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The Manhattan Projects #13 - Piece By Piece Review

4

Einstein and Feynman profit from Fermi's end. Oppenheimer is getting (even) scarier. Go read the book, or I'll miss my launch window.

The Good

MANHATTAN PROJECTS #13 opens with a funeral; ostensibly the last time the whole team would be together in the same place (albeit with one of them in the ground). Fragmentation is the next trajectory, with the team venturing off to pursue things alone or in pairs.

The issue is titled "Piece By Piece," and it's reflected in every layer of the issue. The team itself splits off into solitary endeavors -- even Laika the dog embarks on a course past Jupiter -- and certain members of the team start splitting apart a former colleague. Everything is dissected, so we can learn from it.

I am charmed, endlessly, by Nick Pitarra's panel composition. The tiniest of details are just right, with scientific precision -- the cake and lemonade at a traitor's funeral, Fermi's headstone itself, Yuri's briefs under the spacesuit -- and the whimsical quality of his lines has the effect of making it easy to forget that most of the characters in MANHATTAN PROJECTS are violent psychopaths, or worse. I am fascinated by the fact that I keep cracking a smile while reading this book, even though by all accounts, most of the cast should be wholly unlikeable (Daghlian and Laika excepted).

Hickman appears to be playing the long game with this Oppenheimer vector, but it's one worth paying attention to. The more individuals he consumes, the closer he comes to the pervasive notion of "the infinite," and it makes him both more fascinating and more terrifying.

The Bad

Fragmentation, even when used well as a story device, has its cost: some members of the group are simply more interesting than others, and splitting everyone apart means that for every delightfully disturbing Oppenheimer moment, we also have a slower-paced look at the General. From this dissection, I've learned that the men of war in this book are less interesting than the men of science, and I'm hoping that Oppenheimer gets his sinister way.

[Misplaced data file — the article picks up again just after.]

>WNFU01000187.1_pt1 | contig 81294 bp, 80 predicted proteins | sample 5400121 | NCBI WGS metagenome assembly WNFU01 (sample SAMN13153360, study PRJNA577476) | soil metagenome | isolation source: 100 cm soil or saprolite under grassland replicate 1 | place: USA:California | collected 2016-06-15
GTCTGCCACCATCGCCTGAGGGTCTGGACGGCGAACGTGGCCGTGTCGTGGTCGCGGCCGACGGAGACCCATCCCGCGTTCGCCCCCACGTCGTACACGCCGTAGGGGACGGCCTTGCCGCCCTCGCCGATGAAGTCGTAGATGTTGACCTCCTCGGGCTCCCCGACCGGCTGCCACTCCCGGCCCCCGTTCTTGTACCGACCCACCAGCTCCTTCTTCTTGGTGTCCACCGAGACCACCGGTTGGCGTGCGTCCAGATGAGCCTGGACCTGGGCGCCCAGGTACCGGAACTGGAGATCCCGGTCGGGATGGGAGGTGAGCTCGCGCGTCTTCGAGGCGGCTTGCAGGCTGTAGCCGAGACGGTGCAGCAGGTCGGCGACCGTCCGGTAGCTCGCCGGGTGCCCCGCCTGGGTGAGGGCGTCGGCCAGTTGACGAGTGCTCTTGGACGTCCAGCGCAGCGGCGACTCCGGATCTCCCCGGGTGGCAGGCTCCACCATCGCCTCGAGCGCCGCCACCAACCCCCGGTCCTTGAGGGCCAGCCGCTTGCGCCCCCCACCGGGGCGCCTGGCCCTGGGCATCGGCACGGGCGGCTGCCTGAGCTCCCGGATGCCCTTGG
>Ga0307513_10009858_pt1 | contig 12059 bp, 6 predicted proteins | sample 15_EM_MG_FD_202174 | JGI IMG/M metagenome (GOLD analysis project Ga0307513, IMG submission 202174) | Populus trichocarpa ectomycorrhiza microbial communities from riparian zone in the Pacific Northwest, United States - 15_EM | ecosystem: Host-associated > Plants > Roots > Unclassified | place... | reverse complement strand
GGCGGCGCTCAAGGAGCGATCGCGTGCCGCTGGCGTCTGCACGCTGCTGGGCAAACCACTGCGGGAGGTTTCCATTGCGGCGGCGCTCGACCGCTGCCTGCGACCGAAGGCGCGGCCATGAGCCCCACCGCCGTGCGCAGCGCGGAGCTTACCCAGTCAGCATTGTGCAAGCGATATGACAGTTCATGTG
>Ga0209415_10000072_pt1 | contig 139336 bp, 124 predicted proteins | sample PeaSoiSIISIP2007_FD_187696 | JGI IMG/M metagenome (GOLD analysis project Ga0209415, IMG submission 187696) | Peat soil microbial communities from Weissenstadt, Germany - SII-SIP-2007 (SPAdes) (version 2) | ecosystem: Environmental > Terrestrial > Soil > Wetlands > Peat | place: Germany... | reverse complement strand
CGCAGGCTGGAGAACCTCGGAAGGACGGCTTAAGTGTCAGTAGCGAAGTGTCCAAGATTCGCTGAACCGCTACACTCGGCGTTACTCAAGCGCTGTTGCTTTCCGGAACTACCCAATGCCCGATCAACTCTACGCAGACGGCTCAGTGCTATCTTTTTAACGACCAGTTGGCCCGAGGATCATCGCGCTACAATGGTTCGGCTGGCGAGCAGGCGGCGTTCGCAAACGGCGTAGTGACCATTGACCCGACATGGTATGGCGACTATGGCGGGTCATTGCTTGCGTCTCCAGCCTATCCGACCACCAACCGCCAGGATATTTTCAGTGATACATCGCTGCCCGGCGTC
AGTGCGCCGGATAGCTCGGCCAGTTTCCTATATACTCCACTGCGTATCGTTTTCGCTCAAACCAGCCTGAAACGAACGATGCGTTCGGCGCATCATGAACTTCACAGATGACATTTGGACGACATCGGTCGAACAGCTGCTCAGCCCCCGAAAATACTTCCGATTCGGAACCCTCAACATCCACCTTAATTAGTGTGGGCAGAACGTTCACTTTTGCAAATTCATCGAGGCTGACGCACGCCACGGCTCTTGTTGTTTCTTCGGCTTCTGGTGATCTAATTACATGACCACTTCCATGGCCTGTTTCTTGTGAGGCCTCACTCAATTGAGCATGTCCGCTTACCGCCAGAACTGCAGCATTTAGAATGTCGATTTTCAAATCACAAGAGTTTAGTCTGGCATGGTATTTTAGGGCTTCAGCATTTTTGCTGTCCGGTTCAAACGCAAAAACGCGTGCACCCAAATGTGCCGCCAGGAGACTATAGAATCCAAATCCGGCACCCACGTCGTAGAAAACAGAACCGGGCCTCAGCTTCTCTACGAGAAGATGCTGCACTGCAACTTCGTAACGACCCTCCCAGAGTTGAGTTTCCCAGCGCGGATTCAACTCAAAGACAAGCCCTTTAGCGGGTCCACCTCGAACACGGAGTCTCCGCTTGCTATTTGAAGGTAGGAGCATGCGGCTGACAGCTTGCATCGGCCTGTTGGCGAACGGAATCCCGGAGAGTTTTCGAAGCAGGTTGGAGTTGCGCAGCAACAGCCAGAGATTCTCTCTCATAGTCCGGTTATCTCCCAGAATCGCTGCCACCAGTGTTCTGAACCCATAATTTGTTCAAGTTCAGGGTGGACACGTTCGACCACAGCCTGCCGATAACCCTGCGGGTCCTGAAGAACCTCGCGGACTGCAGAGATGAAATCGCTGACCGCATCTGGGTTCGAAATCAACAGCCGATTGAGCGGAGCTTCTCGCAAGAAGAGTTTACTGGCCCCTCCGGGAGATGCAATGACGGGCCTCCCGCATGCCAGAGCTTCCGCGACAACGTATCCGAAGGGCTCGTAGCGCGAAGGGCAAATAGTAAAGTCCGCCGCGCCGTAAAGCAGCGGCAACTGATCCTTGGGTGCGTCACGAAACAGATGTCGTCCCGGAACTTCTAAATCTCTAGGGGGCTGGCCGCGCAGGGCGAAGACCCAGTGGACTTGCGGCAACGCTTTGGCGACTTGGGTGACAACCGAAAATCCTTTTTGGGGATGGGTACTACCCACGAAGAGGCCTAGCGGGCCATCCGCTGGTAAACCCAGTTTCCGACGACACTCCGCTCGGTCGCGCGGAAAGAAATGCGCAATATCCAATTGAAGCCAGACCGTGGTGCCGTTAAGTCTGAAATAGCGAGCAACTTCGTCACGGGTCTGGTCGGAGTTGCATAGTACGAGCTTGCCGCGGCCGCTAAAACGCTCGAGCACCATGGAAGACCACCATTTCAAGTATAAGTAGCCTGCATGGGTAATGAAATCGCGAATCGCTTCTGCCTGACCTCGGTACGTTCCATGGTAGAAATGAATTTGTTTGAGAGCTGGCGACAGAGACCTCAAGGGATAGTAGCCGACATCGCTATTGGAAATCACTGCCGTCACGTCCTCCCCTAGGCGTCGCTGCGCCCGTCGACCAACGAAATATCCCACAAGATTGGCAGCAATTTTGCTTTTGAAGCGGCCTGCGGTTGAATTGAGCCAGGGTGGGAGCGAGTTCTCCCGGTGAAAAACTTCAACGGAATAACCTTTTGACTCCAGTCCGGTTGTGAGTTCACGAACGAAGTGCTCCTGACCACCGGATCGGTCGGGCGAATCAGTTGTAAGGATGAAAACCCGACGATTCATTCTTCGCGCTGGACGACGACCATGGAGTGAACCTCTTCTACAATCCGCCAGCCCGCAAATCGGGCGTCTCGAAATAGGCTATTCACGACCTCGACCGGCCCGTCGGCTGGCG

The Verdict

Ten years into the program, and thirteen issues into the series, MANHATTAN PROJECTS is still one of the single most interesting titles in print right now. It's operating in an entirely different sphere from most other comics, and while that means unfamiliar territory for some, it's worth exploring. Mad science, bad science, clever writing, imaginative art. After a big emotional build in issue #11 and its fallout in #12, we start anew with more seedlings of tension to come. And with a great many dissected aliens.

6 Comments
Posted by TheCheeseStabber

I wanna pick up this book but all my inquiries have been extremely vague anyone wanna explain?

Posted by MissJ

Sure! The scientists that composed the real Manhattan Project team (Einstein, Oppenheimer,) are not, in fact, normal humans. They're either psychopaths, aliens, psychical impossibilities, or insufferable narcissists. In short: they put the "mad" in "mad scientist." Historically-influenced weird sci-drama.

Staff
Posted by manwithoutshame

I love Manhattan Projects but this issue was a little slow.

Posted by MissJ

@manwithoutshame: Agreed -- but I think it was a slowness necessary to the balance of the series. #11 and #12 packed some serious stuff in, and I'm considering this the digestif.

Staff
Posted by TheCheeseStabber
Posted by Shallbecomeabattoo

Such a great series! Hickman is on fire! I really hope he writes Superman or something else for DC in the future sometime.